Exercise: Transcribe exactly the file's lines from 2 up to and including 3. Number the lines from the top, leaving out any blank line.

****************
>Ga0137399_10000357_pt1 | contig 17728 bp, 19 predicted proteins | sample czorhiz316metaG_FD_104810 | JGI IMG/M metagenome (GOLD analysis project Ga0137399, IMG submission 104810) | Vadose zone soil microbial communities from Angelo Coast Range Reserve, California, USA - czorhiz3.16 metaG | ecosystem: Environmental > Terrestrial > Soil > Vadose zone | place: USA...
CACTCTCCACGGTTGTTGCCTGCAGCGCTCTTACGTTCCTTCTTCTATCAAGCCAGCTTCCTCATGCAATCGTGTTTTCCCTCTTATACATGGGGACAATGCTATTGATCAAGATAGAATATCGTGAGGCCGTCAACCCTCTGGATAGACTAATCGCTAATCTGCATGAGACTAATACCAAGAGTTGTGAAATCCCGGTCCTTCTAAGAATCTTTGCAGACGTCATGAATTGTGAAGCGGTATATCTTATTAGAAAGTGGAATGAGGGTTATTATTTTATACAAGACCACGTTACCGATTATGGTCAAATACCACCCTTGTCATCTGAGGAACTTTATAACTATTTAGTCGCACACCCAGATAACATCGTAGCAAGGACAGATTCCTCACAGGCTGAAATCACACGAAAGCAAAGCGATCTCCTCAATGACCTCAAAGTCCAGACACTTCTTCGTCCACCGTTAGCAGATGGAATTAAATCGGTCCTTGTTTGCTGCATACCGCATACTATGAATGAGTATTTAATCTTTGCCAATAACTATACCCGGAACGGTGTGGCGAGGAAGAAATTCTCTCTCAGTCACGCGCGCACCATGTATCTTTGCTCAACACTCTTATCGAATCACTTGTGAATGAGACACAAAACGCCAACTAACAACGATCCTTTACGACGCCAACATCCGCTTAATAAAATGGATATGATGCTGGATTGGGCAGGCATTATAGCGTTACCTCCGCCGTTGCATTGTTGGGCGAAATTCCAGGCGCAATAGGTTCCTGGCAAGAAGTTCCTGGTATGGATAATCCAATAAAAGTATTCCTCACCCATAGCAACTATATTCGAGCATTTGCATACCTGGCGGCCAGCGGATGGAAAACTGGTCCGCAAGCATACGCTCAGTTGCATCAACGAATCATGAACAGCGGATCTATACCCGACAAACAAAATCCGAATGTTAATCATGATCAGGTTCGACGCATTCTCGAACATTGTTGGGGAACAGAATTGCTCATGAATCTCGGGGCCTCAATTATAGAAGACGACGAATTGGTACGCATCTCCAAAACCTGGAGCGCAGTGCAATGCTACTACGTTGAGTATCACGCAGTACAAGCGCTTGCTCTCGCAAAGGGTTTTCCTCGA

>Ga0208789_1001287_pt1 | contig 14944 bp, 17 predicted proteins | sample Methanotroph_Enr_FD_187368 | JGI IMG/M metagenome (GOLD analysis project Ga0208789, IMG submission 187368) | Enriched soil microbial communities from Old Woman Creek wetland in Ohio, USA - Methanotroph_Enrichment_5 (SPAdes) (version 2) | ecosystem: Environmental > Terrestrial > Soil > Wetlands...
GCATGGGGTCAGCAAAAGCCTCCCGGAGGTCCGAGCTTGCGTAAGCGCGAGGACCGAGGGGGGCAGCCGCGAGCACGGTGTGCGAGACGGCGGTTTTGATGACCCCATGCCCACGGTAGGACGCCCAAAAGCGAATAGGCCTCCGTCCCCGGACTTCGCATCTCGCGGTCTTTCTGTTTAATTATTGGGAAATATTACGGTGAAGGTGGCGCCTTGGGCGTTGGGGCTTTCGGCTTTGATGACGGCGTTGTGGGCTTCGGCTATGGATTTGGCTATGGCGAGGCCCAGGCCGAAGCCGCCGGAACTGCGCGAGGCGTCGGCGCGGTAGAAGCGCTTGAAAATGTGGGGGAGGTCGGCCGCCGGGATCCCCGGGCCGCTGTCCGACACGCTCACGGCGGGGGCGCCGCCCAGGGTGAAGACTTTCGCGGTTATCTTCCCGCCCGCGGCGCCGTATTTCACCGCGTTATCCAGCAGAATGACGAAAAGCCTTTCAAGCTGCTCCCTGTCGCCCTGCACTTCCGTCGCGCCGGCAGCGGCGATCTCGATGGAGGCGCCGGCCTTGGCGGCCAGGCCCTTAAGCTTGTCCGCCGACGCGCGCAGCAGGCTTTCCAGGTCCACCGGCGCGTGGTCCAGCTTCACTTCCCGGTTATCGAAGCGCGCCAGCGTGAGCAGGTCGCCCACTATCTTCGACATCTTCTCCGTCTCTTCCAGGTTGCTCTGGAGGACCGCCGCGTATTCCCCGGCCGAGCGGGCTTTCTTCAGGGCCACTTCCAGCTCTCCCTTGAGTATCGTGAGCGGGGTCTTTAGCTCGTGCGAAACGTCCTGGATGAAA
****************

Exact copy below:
CACTCTCCACGGTTGTTGCCTGCAGCGCTCTTACGTTCCTTCTTCTATCAAGCCAGCTTCCTCATGCAATCGTGTTTTCCCTCTTATACATGGGGACAATGCTATTGATCAAGATAGAATATCGTGAGGCCGTCAACCCTCTGGATAGACTAATCGCTAATCTGCATGAGACTAATACCAAGAGTTGTGAAATCCCGGTCCTTCTAAGAATCTTTGCAGACGTCATGAATTGTGAAGCGGTATATCTTATTAGAAAGTGGAATGAGGGTTATTATTTTATACAAGACCACGTTACCGATTATGGTCAAATACCACCCTTGTCATCTGAGGAACTTTATAACTATTTAGTCGCACACCCAGATAACATCGTAGCAAGGACAGATTCCTCACAGGCTGAAATCACACGAAAGCAAAGCGATCTCCTCAATGACCTCAAAGTCCAGACACTTCTTCGTCCACCGTTAGCAGATGGAATTAAATCGGTCCTTGTTTGCTGCATACCGCATACTATGAATGAGTATTTAATCTTTGCCAATAACTATACCCGGAACGGTGTGGCGAGGAAGAAATTCTCTCTCAGTCACGCGCGCACCATGTATCTTTGCTCAACACTCTTATCGAATCACTTGTGAATGAGACACAAAACGCCAACTAACAACGATCCTTTACGACGCCAACATCCGCTTAATAAAATGGATATGATGCTGGATTGGGCAGGCATTATAGCGTTACCTCCGCCGTTGCATTGTTGGGCGAAATTCCAGGCGCAATAGGTTCCTGGCAAGAAGTTCCTGGTATGGATAATCCAATAAAAGTATTCCTCACCCATAGCAACTATATTCGAGCATTTGCATACCTGGCGGCCAGCGGATGGAAAACTGGTCCGCAAGCATACGCTCAGTTGCATCAACGAATCATGAACAGCGGATCTATACCCGACAAACAAAATCCGAATGTTAATCATGATCAGGTTCGACGCATTCTCGAACATTGTTGGGGAACAGAATTGCTCATGAATCTCGGGGCCTCAATTATAGAAGACGACGAATTGGTACGCATCTCCAAAACCTGGAGCGCAGTGCAATGCTACTACGTTGAGTATCACGCAGTACAAGCGCTTGCTCTCGCAAAGGGTTTTCCTCGA

>Ga0208789_1001287_pt1 | contig 14944 bp, 17 predicted proteins | sample Methanotroph_Enr_FD_187368 | JGI IMG/M metagenome (GOLD analysis project Ga0208789, IMG submission 187368) | Enriched soil microbial communities from Old Woman Creek wetland in Ohio, USA - Methanotroph_Enrichment_5 (SPAdes) (version 2) | ecosystem: Environmental > Terrestrial > Soil > Wetlands...